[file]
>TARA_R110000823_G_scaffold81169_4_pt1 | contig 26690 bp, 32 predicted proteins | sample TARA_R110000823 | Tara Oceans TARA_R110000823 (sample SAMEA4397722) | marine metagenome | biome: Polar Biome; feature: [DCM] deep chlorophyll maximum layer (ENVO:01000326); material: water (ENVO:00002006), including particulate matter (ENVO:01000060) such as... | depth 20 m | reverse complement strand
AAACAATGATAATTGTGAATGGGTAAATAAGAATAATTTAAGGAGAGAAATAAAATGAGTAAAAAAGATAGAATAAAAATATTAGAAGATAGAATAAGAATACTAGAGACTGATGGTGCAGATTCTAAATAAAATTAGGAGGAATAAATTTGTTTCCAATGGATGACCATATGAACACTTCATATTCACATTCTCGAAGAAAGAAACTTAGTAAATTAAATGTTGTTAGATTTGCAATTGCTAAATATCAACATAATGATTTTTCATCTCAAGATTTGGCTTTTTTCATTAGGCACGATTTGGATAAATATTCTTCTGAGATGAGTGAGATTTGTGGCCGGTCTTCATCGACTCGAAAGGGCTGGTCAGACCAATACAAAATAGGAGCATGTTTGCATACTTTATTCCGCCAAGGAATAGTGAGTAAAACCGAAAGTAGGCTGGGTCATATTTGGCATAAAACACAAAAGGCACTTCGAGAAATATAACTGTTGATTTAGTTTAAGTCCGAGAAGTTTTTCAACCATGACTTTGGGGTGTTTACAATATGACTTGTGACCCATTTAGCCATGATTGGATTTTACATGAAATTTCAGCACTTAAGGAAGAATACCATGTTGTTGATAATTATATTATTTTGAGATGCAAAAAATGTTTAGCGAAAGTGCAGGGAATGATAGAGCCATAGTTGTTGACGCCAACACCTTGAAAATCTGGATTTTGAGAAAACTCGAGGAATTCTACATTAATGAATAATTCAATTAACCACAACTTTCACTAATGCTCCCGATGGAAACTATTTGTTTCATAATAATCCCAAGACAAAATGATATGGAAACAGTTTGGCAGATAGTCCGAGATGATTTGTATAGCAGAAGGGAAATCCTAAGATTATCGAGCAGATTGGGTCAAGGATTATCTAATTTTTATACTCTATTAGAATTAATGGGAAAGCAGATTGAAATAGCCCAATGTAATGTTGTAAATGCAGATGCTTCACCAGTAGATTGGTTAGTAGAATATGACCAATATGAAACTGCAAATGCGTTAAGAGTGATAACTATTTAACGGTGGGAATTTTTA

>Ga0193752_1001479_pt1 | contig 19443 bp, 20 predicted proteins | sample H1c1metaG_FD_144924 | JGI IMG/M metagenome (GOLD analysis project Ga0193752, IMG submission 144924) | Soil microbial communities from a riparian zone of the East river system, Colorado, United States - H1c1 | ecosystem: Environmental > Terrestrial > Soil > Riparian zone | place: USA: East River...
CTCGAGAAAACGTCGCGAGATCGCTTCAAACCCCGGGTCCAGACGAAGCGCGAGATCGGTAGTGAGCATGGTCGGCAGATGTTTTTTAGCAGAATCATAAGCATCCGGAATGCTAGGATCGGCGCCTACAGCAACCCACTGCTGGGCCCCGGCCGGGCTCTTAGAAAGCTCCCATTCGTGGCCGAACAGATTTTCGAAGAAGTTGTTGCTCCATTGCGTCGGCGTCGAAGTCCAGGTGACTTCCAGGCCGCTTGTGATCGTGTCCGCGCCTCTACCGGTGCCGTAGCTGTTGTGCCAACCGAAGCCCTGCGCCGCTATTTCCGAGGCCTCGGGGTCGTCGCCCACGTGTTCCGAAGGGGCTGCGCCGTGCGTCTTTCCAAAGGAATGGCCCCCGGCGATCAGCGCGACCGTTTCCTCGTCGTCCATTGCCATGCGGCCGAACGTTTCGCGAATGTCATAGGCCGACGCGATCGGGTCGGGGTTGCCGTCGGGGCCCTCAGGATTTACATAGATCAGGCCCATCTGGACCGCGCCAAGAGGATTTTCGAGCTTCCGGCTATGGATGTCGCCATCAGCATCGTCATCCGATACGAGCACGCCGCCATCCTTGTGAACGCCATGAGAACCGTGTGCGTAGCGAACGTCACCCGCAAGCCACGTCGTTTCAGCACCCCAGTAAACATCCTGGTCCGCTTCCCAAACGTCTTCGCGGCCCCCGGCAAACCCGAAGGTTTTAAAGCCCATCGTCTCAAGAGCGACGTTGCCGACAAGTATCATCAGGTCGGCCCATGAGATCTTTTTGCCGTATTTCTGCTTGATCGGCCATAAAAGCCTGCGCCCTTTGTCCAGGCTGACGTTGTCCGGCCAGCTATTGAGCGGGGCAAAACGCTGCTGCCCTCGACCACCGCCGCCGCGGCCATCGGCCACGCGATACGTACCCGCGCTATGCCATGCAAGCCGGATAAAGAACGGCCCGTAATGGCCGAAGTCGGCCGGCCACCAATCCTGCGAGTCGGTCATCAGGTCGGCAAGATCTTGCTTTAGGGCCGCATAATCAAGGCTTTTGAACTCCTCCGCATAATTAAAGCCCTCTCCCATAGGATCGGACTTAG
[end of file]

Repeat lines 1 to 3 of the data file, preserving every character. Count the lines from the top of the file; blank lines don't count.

>TARA_R110000823_G_scaffold81169_4_pt1 | contig 26690 bp, 32 predicted proteins | sample TARA_R110000823 | Tara Oceans TARA_R110000823 (sample SAMEA4397722) | marine metagenome | biome: Polar Biome; feature: [DCM] deep chlorophyll maximum layer (ENVO:01000326); material: water (ENVO:00002006), including particulate matter (ENVO:01000060) such as... | depth 20 m | reverse complement strand
AAACAATGATAATTGTGAATGGGTAAATAAGAATAATTTAAGGAGAGAAATAAAATGAGTAAAAAAGATAGAATAAAAATATTAGAAGATAGAATAAGAATACTAGAGACTGATGGTGCAGATTCTAAATAAAATTAGGAGGAATAAATTTGTTTCCAATGGATGACCATATGAACACTTCATATTCACATTCTCGAAGAAAGAAACTTAGTAAATTAAATGTTGTTAGATTTGCAATTGCTAAATATCAACATAATGATTTTTCATCTCAAGATTTGGCTTTTTTCATTAGGCACGATTTGGATAAATATTCTTCTGAGATGAGTGAGATTTGTGGCCGGTCTTCATCGACTCGAAAGGGCTGGTCAGACCAATACAAAATAGGAGCATGTTTGCATACTTTATTCCGCCAAGGAATAGTGAGTAAAACCGAAAGTAGGCTGGGTCATATTTGGCATAAAACACAAAAGGCACTTCGAGAAATATAACTGTTGATTTAGTTTAAGTCCGAGAAGTTTTTCAACCATGACTTTGGGGTGTTTACAATATGACTTGTGACCCATTTAGCCATGATTGGATTTTACATGAAATTTCAGCACTTAAGGAAGAATACCATGTTGTTGATAATTATATTATTTTGAGATGCAAAAAATGTTTAGCGAAAGTGCAGGGAATGATAGAGCCATAGTTGTTGACGCCAACACCTTGAAAATCTGGATTTTGAGAAAACTCGAGGAATTCTACATTAATGAATAATTCAATTAACCACAACTTTCACTAATGCTCCCGATGGAAACTATTTGTTTCATAATAATCCCAAGACAAAATGATATGGAAACAGTTTGGCAGATAGTCCGAGATGATTTGTATAGCAGAAGGGAAATCCTAAGATTATCGAGCAGATTGGGTCAAGGATTATCTAATTTTTATACTCTATTAGAATTAATGGGAAAGCAGATTGAAATAGCCCAATGTAATGTTGTAAATGCAGATGCTTCACCAGTAGATTGGTTAGTAGAATATGACCAATATGAAACTGCAAATGCGTTAAGAGTGATAACTATTTAACGGTGGGAATTTTTA

>Ga0193752_1001479_pt1 | contig 19443 bp, 20 predicted proteins | sample H1c1metaG_FD_144924 | JGI IMG/M metagenome (GOLD analysis project Ga0193752, IMG submission 144924) | Soil microbial communities from a riparian zone of the East river system, Colorado, United States - H1c1 | ecosystem: Environmental > Terrestrial > Soil > Riparian zone | place: USA: East River...